This book is not written in the most engaging manner. The first edition came out in the 1960s, and it has the more formal tone of academic writing of that time. So students may not love it.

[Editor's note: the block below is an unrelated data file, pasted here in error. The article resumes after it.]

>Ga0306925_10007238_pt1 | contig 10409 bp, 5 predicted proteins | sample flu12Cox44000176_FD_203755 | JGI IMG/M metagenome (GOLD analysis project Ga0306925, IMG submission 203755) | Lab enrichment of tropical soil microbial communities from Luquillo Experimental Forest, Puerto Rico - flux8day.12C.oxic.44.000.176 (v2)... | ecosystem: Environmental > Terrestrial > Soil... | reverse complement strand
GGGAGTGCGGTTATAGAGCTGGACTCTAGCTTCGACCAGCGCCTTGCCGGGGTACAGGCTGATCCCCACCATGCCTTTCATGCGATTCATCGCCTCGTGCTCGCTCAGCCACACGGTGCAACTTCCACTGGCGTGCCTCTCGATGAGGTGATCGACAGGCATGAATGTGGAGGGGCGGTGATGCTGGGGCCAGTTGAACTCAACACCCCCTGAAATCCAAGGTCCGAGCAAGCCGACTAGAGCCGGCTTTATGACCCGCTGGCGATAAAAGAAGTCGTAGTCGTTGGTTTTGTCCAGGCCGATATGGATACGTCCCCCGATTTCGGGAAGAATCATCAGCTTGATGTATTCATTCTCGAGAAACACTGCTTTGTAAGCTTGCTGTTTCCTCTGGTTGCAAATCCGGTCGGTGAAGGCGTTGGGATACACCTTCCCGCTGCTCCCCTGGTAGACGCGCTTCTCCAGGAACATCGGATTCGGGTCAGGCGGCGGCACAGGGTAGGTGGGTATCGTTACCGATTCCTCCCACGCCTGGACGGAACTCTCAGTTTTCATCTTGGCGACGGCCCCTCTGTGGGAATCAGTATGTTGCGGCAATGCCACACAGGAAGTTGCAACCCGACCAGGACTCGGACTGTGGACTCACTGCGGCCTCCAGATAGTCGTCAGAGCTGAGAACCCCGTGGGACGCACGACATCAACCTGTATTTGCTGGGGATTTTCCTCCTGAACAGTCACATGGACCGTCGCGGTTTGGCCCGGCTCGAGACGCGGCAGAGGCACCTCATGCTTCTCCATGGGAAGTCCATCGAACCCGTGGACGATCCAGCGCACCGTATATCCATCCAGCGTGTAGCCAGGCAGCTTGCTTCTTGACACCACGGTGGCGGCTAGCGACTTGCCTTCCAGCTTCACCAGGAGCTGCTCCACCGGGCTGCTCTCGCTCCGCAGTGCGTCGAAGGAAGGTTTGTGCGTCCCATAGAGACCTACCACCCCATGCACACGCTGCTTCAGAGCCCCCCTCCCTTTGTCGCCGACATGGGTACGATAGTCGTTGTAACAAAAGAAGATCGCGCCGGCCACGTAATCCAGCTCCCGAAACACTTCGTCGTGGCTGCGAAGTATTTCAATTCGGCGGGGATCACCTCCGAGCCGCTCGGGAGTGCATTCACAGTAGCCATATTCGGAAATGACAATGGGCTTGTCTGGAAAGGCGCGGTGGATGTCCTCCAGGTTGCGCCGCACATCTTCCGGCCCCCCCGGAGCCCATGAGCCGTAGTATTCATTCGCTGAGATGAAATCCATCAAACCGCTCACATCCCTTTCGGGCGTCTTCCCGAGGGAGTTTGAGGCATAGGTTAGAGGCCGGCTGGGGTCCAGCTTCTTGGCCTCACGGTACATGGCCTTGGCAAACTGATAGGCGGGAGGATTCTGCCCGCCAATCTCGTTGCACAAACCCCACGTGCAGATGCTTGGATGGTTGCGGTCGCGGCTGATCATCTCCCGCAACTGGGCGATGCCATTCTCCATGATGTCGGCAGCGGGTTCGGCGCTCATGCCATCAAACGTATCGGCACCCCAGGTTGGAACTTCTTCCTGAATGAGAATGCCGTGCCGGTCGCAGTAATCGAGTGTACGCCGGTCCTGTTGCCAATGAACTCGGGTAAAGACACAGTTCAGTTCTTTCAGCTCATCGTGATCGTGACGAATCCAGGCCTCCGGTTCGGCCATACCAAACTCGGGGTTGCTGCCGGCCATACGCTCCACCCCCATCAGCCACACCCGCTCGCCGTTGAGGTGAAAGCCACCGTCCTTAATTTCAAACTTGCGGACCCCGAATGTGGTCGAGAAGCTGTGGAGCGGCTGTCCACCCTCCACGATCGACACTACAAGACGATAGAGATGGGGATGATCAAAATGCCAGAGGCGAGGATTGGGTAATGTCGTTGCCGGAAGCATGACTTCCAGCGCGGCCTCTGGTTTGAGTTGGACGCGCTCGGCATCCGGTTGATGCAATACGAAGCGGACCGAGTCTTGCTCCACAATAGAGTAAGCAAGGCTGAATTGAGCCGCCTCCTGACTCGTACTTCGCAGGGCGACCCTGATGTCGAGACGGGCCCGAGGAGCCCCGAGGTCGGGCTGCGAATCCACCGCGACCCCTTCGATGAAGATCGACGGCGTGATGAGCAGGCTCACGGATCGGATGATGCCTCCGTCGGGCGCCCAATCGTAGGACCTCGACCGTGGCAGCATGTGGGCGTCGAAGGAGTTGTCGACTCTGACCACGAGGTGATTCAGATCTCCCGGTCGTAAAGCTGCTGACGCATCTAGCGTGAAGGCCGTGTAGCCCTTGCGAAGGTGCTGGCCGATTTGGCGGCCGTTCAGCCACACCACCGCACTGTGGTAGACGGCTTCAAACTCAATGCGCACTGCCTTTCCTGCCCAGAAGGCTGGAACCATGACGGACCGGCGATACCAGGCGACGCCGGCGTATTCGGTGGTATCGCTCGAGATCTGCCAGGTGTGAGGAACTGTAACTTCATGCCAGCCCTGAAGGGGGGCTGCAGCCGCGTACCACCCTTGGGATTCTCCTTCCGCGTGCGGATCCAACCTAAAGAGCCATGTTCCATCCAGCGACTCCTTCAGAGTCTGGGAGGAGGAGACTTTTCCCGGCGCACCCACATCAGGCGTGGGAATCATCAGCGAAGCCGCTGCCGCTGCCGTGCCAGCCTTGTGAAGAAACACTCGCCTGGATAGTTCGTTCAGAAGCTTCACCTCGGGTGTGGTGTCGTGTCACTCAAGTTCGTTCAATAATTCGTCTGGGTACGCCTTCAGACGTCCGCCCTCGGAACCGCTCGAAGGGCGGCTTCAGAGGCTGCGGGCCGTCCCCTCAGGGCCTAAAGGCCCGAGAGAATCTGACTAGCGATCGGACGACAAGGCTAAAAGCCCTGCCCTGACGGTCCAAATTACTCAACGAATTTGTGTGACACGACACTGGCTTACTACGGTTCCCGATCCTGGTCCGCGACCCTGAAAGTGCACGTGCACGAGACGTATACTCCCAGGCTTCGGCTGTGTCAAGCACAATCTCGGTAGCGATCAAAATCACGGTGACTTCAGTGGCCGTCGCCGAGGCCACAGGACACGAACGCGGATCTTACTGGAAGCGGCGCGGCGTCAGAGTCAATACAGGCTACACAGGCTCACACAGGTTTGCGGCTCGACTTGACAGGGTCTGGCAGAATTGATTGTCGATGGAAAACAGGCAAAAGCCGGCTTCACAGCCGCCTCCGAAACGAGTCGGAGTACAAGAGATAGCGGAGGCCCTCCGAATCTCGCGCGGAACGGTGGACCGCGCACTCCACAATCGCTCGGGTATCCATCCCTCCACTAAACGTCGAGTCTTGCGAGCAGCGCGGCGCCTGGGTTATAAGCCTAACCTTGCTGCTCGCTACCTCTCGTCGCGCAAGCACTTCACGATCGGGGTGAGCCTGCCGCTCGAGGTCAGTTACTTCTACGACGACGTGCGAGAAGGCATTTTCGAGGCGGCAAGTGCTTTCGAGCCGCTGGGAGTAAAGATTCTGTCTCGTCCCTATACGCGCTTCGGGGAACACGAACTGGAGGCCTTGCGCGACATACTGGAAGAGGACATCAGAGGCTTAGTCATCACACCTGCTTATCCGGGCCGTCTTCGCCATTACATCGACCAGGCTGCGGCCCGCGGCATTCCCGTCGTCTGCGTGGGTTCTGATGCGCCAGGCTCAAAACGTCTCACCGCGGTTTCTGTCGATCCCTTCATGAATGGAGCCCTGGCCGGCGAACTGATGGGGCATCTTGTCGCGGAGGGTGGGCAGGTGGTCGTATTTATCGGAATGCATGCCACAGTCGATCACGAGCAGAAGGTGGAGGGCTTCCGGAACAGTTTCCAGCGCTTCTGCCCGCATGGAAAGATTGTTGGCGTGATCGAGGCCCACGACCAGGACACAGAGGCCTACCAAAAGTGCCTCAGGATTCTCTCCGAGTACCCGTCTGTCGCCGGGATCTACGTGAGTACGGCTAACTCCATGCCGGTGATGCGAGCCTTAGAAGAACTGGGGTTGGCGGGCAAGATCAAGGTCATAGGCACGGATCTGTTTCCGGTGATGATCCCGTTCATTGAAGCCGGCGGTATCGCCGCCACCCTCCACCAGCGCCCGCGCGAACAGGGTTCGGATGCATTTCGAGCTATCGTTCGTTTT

That being said, it's a pretty good run-down of what scientists in general and physicists in particular think about when running a simple experiment. It goes over scientific thinking, building models, designing experiments, uncertainties, and evaluating experiment. In short, all that stuff I wish I had time to teach my introductory physics students but don't have time to get to. In fact, it has more than we usually need to introductory physics. We don't usually have a great need for experimental design. And some of the analysis topics seem more appropriate for an advanced, or at least sophomore-level lab. But it's a good resource, and there are sections that I would definitely recommend to all science majors.